While Quinn seems to be inheriting the old Huck’s zest for (ahem) interrogation, it’s Jake who is forced to revisit the uglier side of The Job, as Rowan punishes him for saving Olivia by putting him in the Hole. But without having a nominally stabilizing environment to return to like Huck has, Jake’s journey could end up becoming darker still, should he be asked to “redeem himself” by B6-13.
Billy and David: This partnership of convenience was probably doomed as soon as Billy used his sales pitch on David. Sure, it makes little sense for David to have the Citron card and not make his own deal to get his professional life back and some glowing words from President Grant, but it sounds like it was Billy’s monologue that drew him back to the side of the angels–and away from that of the Gladiators, which is the safest place where anybody could be.
Now he’s just pushing his luck.
Olivia and …
Say what you will about this episode–heck, about this season–but the last minute was a brilliant trap by Rhimes. There we all were, enjoying Olivia’s victory lap, “Higher Ground” playing, when all of us walk into a phalanx of Beltway press, who have just now been told that she was sleeping with Fitz. Only now she’s not. And now both of them need to prove it.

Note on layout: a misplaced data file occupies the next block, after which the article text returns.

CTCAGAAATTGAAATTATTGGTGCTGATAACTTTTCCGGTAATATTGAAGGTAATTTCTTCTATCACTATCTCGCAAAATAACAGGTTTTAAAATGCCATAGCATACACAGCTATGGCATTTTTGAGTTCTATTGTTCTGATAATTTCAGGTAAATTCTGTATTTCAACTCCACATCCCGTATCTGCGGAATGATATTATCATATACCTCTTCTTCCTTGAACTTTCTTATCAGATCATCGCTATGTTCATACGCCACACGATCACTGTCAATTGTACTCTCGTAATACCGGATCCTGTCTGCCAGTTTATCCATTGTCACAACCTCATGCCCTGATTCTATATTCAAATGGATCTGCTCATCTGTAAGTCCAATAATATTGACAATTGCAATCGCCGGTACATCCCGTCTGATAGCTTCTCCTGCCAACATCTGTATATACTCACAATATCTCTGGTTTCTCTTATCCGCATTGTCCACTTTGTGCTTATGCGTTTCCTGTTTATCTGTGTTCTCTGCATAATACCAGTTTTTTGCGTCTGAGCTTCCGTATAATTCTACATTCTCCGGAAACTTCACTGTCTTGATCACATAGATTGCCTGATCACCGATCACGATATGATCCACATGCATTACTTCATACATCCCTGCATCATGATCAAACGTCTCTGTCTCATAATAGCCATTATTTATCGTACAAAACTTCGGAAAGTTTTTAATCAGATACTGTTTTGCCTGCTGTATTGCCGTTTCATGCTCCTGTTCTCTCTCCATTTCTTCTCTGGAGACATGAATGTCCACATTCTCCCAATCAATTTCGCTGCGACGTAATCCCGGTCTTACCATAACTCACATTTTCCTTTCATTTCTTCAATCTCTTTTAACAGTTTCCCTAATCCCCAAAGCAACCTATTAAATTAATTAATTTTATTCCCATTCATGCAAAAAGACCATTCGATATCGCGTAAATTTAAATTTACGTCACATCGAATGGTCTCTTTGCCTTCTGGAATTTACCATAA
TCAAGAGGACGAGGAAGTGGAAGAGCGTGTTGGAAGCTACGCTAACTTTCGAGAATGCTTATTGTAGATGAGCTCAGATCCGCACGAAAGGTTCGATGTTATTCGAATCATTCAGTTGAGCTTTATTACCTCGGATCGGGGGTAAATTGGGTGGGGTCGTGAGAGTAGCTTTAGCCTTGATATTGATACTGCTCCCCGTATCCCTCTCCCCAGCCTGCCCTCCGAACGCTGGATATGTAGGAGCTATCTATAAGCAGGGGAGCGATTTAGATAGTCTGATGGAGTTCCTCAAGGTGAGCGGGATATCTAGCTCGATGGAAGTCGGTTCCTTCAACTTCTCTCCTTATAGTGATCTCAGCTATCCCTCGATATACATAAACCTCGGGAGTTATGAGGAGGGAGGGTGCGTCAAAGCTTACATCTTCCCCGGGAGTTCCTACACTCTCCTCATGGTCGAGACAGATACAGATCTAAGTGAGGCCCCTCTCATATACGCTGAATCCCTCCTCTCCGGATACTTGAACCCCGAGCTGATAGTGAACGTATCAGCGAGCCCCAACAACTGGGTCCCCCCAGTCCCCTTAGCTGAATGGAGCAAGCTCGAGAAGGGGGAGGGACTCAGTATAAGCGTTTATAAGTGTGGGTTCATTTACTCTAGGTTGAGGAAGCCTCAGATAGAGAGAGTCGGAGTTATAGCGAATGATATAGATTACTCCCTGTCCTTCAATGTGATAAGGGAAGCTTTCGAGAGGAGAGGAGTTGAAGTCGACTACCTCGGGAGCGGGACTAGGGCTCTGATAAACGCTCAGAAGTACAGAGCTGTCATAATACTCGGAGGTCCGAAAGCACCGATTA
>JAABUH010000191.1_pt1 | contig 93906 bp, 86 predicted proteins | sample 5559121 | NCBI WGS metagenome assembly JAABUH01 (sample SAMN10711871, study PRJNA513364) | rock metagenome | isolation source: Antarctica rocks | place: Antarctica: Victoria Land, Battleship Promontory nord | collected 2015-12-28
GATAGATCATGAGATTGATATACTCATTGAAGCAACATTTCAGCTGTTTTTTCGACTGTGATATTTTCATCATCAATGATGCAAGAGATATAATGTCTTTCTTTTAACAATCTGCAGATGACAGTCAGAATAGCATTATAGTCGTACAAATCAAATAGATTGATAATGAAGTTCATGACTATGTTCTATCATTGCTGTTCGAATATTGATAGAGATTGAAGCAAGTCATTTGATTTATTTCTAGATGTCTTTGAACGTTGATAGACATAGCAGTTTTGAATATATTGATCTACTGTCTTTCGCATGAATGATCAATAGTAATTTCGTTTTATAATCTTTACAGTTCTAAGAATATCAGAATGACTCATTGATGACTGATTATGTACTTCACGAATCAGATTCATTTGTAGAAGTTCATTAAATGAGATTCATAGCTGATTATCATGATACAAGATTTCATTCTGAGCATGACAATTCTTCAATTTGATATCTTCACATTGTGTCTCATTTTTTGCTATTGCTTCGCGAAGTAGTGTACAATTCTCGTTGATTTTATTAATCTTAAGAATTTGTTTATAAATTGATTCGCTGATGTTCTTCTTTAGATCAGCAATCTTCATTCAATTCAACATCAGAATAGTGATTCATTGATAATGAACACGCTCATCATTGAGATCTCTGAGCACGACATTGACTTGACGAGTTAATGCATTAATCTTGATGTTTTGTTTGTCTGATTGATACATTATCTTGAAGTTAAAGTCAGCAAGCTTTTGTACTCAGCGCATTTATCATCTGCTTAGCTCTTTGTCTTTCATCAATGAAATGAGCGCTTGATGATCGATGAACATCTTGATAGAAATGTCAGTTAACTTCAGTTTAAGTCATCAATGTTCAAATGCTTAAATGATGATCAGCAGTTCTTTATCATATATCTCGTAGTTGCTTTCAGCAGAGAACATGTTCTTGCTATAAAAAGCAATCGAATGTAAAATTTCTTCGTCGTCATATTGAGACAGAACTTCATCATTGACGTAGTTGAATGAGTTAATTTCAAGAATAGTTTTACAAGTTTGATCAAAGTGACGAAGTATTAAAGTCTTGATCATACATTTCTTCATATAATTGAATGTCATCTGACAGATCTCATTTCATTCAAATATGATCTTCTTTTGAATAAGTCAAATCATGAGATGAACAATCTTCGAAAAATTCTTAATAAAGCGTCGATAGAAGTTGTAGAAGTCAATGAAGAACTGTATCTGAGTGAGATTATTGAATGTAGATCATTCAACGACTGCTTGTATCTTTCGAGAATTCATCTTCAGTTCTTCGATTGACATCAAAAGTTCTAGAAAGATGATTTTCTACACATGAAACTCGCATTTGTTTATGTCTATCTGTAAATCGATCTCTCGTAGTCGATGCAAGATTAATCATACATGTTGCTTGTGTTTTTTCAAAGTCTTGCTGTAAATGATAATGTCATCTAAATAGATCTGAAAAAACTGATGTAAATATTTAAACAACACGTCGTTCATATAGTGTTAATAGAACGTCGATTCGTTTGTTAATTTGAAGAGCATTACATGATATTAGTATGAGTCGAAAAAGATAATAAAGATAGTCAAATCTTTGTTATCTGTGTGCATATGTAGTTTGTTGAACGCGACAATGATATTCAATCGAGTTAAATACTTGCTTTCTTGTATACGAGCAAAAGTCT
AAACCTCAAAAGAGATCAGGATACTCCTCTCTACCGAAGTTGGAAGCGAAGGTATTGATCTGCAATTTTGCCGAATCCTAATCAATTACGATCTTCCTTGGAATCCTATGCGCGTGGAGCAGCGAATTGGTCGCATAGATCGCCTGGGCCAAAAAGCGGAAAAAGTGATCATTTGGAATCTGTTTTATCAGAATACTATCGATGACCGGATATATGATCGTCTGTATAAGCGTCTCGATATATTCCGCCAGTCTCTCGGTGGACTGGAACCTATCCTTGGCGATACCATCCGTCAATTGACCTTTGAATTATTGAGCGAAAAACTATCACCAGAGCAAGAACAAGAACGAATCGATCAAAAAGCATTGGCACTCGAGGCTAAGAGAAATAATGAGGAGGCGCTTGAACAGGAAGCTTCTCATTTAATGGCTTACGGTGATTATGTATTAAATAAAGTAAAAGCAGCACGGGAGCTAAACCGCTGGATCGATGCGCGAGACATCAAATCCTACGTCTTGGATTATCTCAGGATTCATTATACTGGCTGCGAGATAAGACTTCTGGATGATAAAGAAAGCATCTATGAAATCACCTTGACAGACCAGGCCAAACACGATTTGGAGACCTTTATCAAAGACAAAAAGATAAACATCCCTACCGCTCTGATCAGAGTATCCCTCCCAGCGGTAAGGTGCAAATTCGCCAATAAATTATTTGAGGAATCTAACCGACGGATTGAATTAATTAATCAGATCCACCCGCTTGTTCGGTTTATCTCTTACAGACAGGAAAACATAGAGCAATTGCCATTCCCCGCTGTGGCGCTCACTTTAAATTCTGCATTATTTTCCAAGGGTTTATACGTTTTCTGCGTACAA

Beyond that, Rowan’s insistence on “bringing her in” now takes on a different dimension. What if this is his version of tough love?
But hey, we’ve got at least one more season to gnash out those answers.
- Assuming that next season will hone in on Fitz’s re-election bid, is anybody else curious to see how Shonda Rhimes writes not only Candidate Fitz, but right-wing politicos beyond Sally?
- How did Billy survive that encounter with Quinn? How was he able to walk?
- Bad time for Mellie not to have her fixer around, don’t you think?
- If you’re wondering about Olivia’s white jacket, Kerry Washington has got you:
- Now the big one: Who do you think is going to play Olivia’s mom? My (unwitting) guess was a little…beyond right field. Way beyond.
Thank you very much for reading our crew’s recaps this season–and don’t forget, the Roundtable convenes once again on Thursday the 23rd!